Updated at 4:28 p.m. ET on July 30, 2018, to include a statement from CBS Corp.'s board about the investigation into allegations of misconduct by long-time CEO Les Moonves.
CBS Corp.'s board is selecting outside counsel to lead an investigation into allegations of misconduct against Chairman, President and CEO Les Moonves, but "no other action was taken" on the matter at a meeting July 30, according to a company statement.
The board also chose to postpone a shareholder meeting that was scheduled for Aug. 10. A new date was not announced. CBS Corp. is scheduled to report its latest quarterly earnings results Aug. 2.
While the board meeting was previously scheduled, the agenda was updated to include potential actions to take related to the probe of Moonves following a July 27 article in The New Yorker that detailed allegations that he sexually assaulted and threatened six women.
The piece, written by Ronan Farrow, who was among the journalists who won a Pulitzer Prize for reporting on sexually predatory behavior by powerful men, including disgraced former Hollywood producer Harvey Weinstein, also described a culture at CBS News that tolerated abusive behavior toward women.
Before the story was published July 27, the CBS board voiced its "full support" for Moonves and his management team, noting the company's ongoing legal dispute with majority shareholder National Amusements Inc. over control of CBS. Shari Redstone, president of NAI and vice chairman of CBS and Viacom Inc., has filed suit asking the court to stop CBS' board from trying to dilute its voting control.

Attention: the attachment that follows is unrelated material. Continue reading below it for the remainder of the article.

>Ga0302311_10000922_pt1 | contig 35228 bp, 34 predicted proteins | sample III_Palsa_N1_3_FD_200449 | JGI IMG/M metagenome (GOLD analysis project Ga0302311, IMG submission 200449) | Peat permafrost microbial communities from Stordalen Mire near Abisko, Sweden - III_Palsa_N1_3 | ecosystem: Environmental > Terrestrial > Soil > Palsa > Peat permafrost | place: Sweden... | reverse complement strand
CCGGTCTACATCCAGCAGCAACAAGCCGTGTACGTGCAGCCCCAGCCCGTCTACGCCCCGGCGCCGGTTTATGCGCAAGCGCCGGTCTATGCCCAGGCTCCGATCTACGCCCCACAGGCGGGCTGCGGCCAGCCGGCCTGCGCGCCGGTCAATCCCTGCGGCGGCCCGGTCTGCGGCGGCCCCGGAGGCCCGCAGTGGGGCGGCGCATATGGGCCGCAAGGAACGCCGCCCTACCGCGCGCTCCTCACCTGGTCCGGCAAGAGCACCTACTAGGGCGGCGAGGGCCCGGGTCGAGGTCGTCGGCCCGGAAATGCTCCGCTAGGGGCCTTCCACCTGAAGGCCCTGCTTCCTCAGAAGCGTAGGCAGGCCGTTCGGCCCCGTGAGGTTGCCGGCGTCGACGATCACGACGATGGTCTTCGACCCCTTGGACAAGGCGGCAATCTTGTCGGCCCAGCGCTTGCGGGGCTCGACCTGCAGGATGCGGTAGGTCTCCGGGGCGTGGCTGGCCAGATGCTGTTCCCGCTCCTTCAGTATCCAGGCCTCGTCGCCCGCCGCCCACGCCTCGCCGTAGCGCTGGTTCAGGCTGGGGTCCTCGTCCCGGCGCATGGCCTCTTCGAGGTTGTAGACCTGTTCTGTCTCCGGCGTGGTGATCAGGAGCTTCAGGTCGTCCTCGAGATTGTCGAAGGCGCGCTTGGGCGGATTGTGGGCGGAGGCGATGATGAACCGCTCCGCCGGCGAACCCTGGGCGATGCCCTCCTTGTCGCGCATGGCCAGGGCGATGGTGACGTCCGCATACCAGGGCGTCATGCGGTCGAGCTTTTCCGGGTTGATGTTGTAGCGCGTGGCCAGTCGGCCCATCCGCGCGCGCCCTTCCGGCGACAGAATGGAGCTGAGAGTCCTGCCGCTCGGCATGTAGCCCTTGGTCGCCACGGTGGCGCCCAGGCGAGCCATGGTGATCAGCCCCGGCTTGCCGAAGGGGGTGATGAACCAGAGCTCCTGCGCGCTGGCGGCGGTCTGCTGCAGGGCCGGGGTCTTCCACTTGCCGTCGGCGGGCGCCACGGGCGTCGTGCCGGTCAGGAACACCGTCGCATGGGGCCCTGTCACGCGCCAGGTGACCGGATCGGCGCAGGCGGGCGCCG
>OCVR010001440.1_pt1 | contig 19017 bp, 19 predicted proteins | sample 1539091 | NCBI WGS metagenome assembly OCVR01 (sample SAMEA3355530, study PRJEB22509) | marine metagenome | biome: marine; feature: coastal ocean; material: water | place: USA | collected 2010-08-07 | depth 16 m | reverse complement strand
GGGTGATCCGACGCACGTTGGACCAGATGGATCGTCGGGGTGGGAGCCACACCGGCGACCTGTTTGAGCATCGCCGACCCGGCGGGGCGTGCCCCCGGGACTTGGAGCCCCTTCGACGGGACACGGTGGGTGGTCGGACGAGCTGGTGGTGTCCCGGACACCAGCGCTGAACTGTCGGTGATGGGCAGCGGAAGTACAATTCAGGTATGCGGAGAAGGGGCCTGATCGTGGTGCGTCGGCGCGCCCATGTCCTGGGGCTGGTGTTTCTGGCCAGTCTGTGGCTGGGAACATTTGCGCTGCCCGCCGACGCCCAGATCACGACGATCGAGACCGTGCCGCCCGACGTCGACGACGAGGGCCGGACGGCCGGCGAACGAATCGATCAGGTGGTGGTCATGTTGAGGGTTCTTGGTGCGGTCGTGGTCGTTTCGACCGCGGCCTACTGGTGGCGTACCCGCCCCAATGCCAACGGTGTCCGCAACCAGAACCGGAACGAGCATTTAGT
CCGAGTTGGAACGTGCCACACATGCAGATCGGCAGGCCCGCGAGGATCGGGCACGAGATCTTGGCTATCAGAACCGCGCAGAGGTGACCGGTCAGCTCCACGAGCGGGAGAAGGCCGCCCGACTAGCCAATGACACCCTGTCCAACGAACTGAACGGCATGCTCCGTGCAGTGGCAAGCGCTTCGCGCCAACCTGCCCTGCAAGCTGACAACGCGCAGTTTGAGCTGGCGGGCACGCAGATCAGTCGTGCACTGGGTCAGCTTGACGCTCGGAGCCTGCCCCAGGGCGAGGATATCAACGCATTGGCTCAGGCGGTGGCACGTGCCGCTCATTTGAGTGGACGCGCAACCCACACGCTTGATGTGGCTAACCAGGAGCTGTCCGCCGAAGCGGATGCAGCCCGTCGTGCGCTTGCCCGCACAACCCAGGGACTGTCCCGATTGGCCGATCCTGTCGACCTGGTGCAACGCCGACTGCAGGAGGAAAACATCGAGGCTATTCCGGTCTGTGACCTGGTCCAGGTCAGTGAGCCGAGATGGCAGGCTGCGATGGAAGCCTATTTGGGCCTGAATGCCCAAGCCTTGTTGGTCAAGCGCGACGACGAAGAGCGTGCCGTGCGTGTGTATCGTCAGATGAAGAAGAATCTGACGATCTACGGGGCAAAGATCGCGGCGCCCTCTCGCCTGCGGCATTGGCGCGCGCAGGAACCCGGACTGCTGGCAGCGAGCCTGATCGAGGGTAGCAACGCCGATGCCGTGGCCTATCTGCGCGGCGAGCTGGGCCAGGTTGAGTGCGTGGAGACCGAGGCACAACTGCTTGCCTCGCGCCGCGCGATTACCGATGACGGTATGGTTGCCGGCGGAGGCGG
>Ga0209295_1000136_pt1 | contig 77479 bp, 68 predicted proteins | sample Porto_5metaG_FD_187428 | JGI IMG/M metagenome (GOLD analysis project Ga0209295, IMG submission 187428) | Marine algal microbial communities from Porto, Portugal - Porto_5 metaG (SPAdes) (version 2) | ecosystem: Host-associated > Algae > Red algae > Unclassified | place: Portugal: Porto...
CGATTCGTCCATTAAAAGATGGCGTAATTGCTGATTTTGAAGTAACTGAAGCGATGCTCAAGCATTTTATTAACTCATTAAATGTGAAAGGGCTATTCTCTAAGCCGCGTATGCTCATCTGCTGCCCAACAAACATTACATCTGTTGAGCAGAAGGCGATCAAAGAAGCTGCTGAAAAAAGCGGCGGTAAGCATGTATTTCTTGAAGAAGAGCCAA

The legal action stems from NAI's push to recombine Viacom with CBS. The litigation is unfolding in Delaware Chancery Court. Moonves is among several members of CBS' board named in those proceedings.
CBS stock declined 6.1% on July 27 to close at $54.01 per share. The stock continued to fall on July 30, shedding another 5.05% to close at $51.28. Viacom, meanwhile, was off by 1.94% to end trading July 30 at $28.78.
On July 30, CFRA downgraded CBS’ B shares to "hold" from "buy." CFRA analyst Tuna Amobi said the action comes amid a potential cloud on the near-term outlook, ahead of the directors' meeting. Amobi said that while Moonves has largely denied the allegations, CFRA sees a number of possible outcomes that could make his tenure "increasingly tenuous" amid the heightened sensitivity of the #MeToo movement.
He called the timing inauspicious for CBS given the litigation against NAI under Shari Redstone, "who might seek to exert further leverage under the current circumstances."
With Redstone already calling for a "thorough, open and transparent" investigation, Amobi sees potential far-reaching implications for CBS' corporate governance and possible questions related to management succession.
BTIG analyst Rich Greenfield wrote in a note that "all eyes should be on" CBS' annual shareholders' meeting.
Greenfield said he was "extremely surprised" to see the independent directors of CBS immediately try to connect The New Yorker story to its ongoing battle with NAI's majority shareholder. "Regardless of Moonves' personal fate, his future and the future of nine other CBS Board of Directors is now in question," wrote the analyst.